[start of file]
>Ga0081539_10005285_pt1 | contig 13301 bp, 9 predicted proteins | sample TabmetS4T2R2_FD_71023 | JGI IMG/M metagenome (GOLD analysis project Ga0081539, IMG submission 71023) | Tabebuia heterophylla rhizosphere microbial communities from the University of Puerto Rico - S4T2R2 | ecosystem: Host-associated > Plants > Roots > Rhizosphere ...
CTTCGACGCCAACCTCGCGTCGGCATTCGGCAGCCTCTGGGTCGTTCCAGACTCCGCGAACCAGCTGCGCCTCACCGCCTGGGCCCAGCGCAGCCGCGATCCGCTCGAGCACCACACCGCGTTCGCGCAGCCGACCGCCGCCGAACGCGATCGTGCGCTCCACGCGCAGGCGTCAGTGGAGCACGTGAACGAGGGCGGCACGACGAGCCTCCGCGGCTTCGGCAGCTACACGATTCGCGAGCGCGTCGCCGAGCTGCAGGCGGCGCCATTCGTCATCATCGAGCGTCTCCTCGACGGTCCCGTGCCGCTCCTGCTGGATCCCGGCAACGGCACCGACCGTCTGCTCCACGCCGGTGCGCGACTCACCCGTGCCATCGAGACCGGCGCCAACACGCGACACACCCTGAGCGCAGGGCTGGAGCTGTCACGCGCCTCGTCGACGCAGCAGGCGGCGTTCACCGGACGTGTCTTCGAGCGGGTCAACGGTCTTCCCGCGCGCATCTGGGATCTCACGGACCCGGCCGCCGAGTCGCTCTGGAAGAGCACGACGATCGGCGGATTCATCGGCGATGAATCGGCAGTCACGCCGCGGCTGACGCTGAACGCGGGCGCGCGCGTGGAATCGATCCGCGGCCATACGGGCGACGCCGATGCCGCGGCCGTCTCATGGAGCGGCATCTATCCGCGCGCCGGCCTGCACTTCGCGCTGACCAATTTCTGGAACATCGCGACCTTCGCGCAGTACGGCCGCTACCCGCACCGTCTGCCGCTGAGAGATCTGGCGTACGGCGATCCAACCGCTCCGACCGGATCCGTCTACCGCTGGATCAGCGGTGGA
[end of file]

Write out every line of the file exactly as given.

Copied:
>Ga0081539_10005285_pt1 | contig 13301 bp, 9 predicted proteins | sample TabmetS4T2R2_FD_71023 | JGI IMG/M metagenome (GOLD analysis project Ga0081539, IMG submission 71023) | Tabebuia heterophylla rhizosphere microbial communities from the University of Puerto Rico - S4T2R2 | ecosystem: Host-associated > Plants > Roots > Rhizosphere ...
CTTCGACGCCAACCTCGCGTCGGCATTCGGCAGCCTCTGGGTCGTTCCAGACTCCGCGAACCAGCTGCGCCTCACCGCCTGGGCCCAGCGCAGCCGCGATCCGCTCGAGCACCACACCGCGTTCGCGCAGCCGACCGCCGCCGAACGCGATCGTGCGCTCCACGCGCAGGCGTCAGTGGAGCACGTGAACGAGGGCGGCACGACGAGCCTCCGCGGCTTCGGCAGCTACACGATTCGCGAGCGCGTCGCCGAGCTGCAGGCGGCGCCATTCGTCATCATCGAGCGTCTCCTCGACGGTCCCGTGCCGCTCCTGCTGGATCCCGGCAACGGCACCGACCGTCTGCTCCACGCCGGTGCGCGACTCACCCGTGCCATCGAGACCGGCGCCAACACGCGACACACCCTGAGCGCAGGGCTGGAGCTGTCACGCGCCTCGTCGACGCAGCAGGCGGCGTTCACCGGACGTGTCTTCGAGCGGGTCAACGGTCTTCCCGCGCGCATCTGGGATCTCACGGACCCGGCCGCCGAGTCGCTCTGGAAGAGCACGACGATCGGCGGATTCATCGGCGATGAATCGGCAGTCACGCCGCGGCTGACGCTGAACGCGGGCGCGCGCGTGGAATCGATCCGCGGCCATACGGGCGACGCCGATGCCGCGGCCGTCTCATGGAGCGGCATCTATCCGCGCGCCGGCCTGCACTTCGCGCTGACCAATTTCTGGAACATCGCGACCTTCGCGCAGTACGGCCGCTACCCGCACCGTCTGCCGCTGAGAGATCTGGCGTACGGCGATCCAACCGCTCCGACCGGATCCGTCTACCGCTGGATCAGCGGTGGA